OPINION | Dr Sindi taught us a lesson in humanity on what can be a very inhumane platform

15 April 2021 - 07:00 By chrizelda kekana
DJ Dr Sindi van Zyl died on April 10, her family announced.
DJ Dr Sindi van Zyl died on April 10, her family announced.
Image: Twitter/Kaya FM

Death sucks! I really wanted to get that out of the way because above all thoughts I have had this week, the undisputed pop-up in my brain has been that.

It's ridiculous that while we all know death is coming for us, it is still so shocking when it arrives, especially when it takes the best among us ... people like Dr Sindi van Zyl.

Death never gives, it only takes, which is the opposite of what Dr Sindi stood for.

Everyone who knew Dr Sindi was certain about her stance on the “cake” Twitter thread, which was a very popular thread she tweeted, warning people about the addictive and detrimental effects of a certain brand of painkiller readily available in Mzansi.

That's how I learnt about Dr Sindi for the first time and she was already neck deep in helping people. She was providing information that saves lives, the kind of information not many people were prepared to share.

I clicked the follow button on Twitter and never looked back. I have loads of her threads on different health subjects bookmarked and saved, in case I need that info one day. I also followed Dr Sindi straight to Kaya FM when she got that “dream” job.

Since I've followed her, I've watched her help and treat people with so much humanity that when she was taking over the TL, one quickly forgot that Twitter was the home of relentless trolls and constant hurting.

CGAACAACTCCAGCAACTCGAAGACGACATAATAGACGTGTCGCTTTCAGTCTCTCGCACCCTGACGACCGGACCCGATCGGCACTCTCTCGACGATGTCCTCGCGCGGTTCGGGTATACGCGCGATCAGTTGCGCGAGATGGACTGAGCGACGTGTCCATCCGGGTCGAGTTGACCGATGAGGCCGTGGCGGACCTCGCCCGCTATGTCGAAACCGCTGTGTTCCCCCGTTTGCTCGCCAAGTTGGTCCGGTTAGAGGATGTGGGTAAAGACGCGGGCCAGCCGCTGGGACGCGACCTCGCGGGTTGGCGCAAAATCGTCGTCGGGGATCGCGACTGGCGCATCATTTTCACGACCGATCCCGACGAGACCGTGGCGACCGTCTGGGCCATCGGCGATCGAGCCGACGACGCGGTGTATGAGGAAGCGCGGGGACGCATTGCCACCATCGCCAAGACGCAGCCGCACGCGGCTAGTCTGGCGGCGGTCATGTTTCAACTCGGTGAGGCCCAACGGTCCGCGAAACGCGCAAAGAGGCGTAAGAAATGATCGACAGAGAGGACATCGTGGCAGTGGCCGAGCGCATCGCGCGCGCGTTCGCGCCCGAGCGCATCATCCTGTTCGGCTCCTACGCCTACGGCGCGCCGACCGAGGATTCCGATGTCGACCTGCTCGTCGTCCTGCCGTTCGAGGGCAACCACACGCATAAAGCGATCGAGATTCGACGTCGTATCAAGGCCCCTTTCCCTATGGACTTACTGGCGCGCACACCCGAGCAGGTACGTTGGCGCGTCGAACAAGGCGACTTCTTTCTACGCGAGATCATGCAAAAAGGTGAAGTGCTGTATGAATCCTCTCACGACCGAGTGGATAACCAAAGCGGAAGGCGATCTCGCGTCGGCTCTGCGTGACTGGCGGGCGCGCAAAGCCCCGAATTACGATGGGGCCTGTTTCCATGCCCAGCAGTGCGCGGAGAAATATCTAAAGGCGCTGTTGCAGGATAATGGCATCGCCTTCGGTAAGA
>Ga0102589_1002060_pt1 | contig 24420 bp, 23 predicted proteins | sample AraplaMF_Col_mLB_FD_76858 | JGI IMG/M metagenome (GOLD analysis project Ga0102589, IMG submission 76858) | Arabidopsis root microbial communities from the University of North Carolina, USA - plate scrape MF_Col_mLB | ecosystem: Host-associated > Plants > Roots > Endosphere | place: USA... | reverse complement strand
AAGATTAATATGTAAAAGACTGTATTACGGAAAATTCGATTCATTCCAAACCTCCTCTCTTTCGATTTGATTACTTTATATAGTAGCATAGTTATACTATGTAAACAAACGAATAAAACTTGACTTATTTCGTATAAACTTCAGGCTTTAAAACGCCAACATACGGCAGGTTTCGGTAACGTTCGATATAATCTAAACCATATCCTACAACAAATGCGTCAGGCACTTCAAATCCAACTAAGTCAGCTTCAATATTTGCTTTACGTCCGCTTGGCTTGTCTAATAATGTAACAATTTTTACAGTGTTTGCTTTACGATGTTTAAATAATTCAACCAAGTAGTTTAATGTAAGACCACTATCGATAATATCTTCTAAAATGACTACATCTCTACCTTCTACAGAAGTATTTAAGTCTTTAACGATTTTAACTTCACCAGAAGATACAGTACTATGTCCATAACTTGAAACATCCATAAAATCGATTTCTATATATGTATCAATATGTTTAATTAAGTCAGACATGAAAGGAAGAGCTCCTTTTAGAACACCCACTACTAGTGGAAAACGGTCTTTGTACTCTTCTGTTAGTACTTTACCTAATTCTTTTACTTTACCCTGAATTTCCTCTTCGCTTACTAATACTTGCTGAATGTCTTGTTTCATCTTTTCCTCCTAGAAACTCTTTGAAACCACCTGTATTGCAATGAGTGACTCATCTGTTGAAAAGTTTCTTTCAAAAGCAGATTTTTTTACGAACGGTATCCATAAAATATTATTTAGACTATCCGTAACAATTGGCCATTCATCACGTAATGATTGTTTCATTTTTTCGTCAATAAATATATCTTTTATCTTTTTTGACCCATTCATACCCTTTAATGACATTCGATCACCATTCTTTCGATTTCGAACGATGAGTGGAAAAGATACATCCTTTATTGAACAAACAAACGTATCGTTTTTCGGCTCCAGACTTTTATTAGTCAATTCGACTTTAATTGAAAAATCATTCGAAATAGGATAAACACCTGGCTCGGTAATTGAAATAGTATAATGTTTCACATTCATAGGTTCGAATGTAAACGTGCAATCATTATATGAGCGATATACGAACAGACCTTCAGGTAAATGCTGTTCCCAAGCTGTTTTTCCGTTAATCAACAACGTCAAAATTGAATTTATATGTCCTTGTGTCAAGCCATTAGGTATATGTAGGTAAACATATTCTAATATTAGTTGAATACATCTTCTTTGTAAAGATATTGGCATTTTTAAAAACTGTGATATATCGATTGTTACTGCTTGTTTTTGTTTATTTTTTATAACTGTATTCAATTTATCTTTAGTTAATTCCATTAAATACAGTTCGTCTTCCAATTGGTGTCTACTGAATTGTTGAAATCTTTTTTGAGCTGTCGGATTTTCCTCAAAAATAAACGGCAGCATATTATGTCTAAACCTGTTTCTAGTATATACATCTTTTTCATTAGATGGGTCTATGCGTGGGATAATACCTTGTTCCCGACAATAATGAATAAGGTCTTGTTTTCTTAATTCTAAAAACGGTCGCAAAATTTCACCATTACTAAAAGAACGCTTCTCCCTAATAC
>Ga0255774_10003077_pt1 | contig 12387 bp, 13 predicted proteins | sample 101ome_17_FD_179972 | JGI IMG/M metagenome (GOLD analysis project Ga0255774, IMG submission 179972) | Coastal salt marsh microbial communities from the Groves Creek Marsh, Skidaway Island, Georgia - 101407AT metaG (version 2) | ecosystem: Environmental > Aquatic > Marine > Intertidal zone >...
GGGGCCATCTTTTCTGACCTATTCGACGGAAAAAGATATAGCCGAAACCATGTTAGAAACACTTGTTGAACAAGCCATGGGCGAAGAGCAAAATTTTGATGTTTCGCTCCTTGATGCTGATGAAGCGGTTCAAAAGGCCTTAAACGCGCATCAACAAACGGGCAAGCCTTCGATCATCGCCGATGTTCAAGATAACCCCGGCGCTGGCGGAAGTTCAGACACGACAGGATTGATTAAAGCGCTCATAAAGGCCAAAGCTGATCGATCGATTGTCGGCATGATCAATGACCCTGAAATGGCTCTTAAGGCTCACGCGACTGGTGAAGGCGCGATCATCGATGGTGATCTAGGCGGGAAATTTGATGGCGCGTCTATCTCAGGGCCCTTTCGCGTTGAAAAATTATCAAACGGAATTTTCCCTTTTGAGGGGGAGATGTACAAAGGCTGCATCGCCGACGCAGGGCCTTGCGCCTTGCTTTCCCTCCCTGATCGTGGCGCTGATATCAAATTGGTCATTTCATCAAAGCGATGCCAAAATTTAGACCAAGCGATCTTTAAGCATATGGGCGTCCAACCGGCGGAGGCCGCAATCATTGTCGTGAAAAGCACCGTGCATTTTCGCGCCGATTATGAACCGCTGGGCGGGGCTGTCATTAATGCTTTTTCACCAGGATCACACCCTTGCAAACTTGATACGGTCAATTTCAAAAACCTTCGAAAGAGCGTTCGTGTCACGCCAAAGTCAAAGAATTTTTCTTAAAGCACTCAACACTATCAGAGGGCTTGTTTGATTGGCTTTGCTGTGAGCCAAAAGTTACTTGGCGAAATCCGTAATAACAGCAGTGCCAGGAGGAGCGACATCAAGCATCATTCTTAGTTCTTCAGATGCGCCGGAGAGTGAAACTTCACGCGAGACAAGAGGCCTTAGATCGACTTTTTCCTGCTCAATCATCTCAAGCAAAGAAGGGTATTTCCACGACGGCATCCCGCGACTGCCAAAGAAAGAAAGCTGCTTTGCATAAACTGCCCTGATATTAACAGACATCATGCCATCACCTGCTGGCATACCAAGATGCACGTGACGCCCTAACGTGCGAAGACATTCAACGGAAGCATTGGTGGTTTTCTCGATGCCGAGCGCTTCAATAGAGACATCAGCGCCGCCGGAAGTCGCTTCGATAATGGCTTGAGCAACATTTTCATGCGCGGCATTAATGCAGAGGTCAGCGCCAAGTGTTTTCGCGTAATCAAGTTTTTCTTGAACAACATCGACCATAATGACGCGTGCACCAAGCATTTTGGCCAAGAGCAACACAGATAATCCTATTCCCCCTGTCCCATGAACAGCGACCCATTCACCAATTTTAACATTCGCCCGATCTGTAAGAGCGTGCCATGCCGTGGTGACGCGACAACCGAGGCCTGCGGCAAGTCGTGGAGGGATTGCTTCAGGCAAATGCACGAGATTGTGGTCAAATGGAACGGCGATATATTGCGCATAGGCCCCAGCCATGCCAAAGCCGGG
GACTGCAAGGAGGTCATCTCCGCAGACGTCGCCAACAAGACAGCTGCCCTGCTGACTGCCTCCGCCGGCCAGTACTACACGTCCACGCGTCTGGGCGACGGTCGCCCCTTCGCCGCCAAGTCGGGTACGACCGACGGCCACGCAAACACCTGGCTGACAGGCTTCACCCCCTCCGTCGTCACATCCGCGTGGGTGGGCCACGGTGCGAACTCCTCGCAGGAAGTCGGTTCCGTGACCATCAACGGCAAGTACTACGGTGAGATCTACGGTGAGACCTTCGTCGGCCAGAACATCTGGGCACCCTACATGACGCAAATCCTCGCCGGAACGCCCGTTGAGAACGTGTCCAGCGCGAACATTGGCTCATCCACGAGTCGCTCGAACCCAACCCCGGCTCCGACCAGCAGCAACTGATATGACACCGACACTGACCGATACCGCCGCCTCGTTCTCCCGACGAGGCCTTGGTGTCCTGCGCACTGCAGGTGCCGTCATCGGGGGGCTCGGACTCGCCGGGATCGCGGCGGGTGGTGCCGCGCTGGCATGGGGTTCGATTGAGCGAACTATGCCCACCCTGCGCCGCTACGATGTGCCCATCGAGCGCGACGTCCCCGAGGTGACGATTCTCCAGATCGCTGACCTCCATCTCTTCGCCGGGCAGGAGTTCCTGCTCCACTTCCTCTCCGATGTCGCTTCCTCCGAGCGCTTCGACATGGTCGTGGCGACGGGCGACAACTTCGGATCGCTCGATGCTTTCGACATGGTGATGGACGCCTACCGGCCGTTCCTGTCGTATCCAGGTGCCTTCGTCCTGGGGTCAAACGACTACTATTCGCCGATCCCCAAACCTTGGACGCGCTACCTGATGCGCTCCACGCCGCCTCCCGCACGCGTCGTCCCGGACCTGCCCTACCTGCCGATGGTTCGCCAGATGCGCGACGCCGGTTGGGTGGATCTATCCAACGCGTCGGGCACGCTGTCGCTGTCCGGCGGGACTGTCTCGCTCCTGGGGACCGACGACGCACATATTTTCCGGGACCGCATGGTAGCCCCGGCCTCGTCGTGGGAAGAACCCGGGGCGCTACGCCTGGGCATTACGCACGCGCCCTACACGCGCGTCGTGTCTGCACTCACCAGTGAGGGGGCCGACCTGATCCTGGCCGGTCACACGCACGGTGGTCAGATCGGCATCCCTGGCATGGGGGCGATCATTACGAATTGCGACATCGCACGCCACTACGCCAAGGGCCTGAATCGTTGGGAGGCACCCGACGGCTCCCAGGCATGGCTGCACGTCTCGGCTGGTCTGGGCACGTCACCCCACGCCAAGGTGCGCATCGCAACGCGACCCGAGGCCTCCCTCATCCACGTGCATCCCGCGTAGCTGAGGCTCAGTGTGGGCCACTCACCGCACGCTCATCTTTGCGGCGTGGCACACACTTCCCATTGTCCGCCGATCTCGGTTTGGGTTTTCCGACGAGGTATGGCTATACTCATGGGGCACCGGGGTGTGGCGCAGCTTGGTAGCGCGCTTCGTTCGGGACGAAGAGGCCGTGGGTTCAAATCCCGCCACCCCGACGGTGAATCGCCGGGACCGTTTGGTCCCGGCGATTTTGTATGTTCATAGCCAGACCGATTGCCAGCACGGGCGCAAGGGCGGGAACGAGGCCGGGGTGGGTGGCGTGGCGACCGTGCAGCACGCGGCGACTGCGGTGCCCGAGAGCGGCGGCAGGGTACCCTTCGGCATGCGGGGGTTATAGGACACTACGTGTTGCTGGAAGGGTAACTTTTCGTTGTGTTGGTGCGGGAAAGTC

For all the good things Twitter may be, or give, it gives twice as much in toxic interactions and triggering words for people suffering with mental health issues.

It makes perfect sense that when people take social media sabbaticals, they mainly deactivate or uninstall Twitter because no other social media platform matches up to the inhumane treatment people dish to each other on it. 

But that space quickly changed when Dr Sindi was doing her thing, proving how powerful the “Dr Sindi effect” was.

No matter the day she was having or how good or bad she was feeling, Dr Sindi radiated humility in her interactions, her jokes and, even when she was calling trolls to order, you never got the feeling that she was intentionally trying to hurt anyone.

Like many people, I learnt about her love for her hubby Marinus van Zyl and her two adorable kids Nandi and Manie, affectionately known as the “Caramelos”. I learnt about her love for Woolies and LV and near crazy-obsession with dresses that had pockets or bold colours or prints. And I got to love her like many others, because I quickly realised she was filled with love herself.

I never physically met the good doctor and so I can't speak about her aura or possibly talk about the facets of her I never interacted with. However, I know that after her death, I felt a terrible loss.

It has since dawned on me that it may be because, on what I consider the most inhumane social media platform, I met someone whose humility didn't have an off button. That is a rare quality and it makes sense, because as a human being, Sindi was a rare as they come.

Just by living, Sindi gave a lesson in humility and that lesson will stay with most of us for a long time ... Along with all her life-saving threads.

May her soul rest in peace.